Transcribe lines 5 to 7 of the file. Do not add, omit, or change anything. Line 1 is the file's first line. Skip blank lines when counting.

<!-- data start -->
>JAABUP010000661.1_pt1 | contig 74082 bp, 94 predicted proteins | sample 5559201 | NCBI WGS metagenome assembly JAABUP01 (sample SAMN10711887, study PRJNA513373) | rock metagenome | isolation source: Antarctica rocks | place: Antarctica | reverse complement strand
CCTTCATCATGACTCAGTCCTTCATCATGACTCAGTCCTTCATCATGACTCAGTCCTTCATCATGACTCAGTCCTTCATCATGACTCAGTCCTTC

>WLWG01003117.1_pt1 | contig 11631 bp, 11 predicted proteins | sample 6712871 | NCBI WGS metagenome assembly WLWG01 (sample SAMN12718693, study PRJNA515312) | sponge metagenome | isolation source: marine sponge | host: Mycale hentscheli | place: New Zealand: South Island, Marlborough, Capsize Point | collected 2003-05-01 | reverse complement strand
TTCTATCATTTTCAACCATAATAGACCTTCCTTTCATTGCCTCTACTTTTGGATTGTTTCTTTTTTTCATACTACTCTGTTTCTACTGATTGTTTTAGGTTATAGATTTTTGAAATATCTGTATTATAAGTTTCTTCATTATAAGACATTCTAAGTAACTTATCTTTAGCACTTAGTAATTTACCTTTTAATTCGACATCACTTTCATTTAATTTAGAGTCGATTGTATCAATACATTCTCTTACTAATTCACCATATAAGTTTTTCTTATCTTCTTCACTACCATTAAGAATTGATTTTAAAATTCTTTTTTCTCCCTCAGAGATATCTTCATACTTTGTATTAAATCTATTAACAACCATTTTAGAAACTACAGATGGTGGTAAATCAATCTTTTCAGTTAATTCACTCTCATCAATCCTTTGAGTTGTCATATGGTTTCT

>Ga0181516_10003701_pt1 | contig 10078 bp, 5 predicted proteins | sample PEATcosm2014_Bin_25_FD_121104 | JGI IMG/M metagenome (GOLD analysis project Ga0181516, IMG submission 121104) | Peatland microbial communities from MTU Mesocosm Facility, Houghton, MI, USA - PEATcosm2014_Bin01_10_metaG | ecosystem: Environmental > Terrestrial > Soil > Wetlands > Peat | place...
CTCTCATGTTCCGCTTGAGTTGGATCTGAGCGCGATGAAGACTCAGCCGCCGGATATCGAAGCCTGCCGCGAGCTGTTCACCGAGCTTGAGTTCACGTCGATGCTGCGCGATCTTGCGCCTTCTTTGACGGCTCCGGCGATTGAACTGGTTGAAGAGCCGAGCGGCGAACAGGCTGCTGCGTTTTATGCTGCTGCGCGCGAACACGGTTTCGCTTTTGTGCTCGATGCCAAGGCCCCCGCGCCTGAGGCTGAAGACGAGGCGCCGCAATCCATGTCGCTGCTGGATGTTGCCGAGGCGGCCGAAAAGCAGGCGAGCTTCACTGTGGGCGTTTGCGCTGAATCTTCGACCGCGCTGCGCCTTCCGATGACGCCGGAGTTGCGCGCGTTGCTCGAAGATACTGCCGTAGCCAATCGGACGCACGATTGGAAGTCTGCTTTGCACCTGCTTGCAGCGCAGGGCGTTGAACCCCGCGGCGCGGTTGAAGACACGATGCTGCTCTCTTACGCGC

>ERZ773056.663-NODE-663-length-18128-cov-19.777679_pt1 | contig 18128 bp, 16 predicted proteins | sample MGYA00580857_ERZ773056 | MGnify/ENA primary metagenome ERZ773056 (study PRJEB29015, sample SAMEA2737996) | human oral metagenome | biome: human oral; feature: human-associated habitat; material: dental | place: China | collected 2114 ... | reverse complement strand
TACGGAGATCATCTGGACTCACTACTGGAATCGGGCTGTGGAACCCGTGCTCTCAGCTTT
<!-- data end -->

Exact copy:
>Ga0181516_10003701_pt1 | contig 10078 bp, 5 predicted proteins | sample PEATcosm2014_Bin_25_FD_121104 | JGI IMG/M metagenome (GOLD analysis project Ga0181516, IMG submission 121104) | Peatland microbial communities from MTU Mesocosm Facility, Houghton, MI, USA - PEATcosm2014_Bin01_10_metaG | ecosystem: Environmental > Terrestrial > Soil > Wetlands > Peat | place...
CTCTCATGTTCCGCTTGAGTTGGATCTGAGCGCGATGAAGACTCAGCCGCCGGATATCGAAGCCTGCCGCGAGCTGTTCACCGAGCTTGAGTTCACGTCGATGCTGCGCGATCTTGCGCCTTCTTTGACGGCTCCGGCGATTGAACTGGTTGAAGAGCCGAGCGGCGAACAGGCTGCTGCGTTTTATGCTGCTGCGCGCGAACACGGTTTCGCTTTTGTGCTCGATGCCAAGGCCCCCGCGCCTGAGGCTGAAGACGAGGCGCCGCAATCCATGTCGCTGCTGGATGTTGCCGAGGCGGCCGAAAAGCAGGCGAGCTTCACTGTGGGCGTTTGCGCTGAATCTTCGACCGCGCTGCGCCTTCCGATGACGCCGGAGTTGCGCGCGTTGCTCGAAGATACTGCCGTAGCCAATCGGACGCACGATTGGAAGTCTGCTTTGCACCTGCTTGCAGCGCAGGGCGTTGAACCCCGCGGCGCGGTTGAAGACACGATGCTGCTCTCTTACGCGC

>ERZ773056.663-NODE-663-length-18128-cov-19.777679_pt1 | contig 18128 bp, 16 predicted proteins | sample MGYA00580857_ERZ773056 | MGnify/ENA primary metagenome ERZ773056 (study PRJEB29015, sample SAMEA2737996) | human oral metagenome | biome: human oral; feature: human-associated habitat; material: dental | place: China | collected 2114 ... | reverse complement strand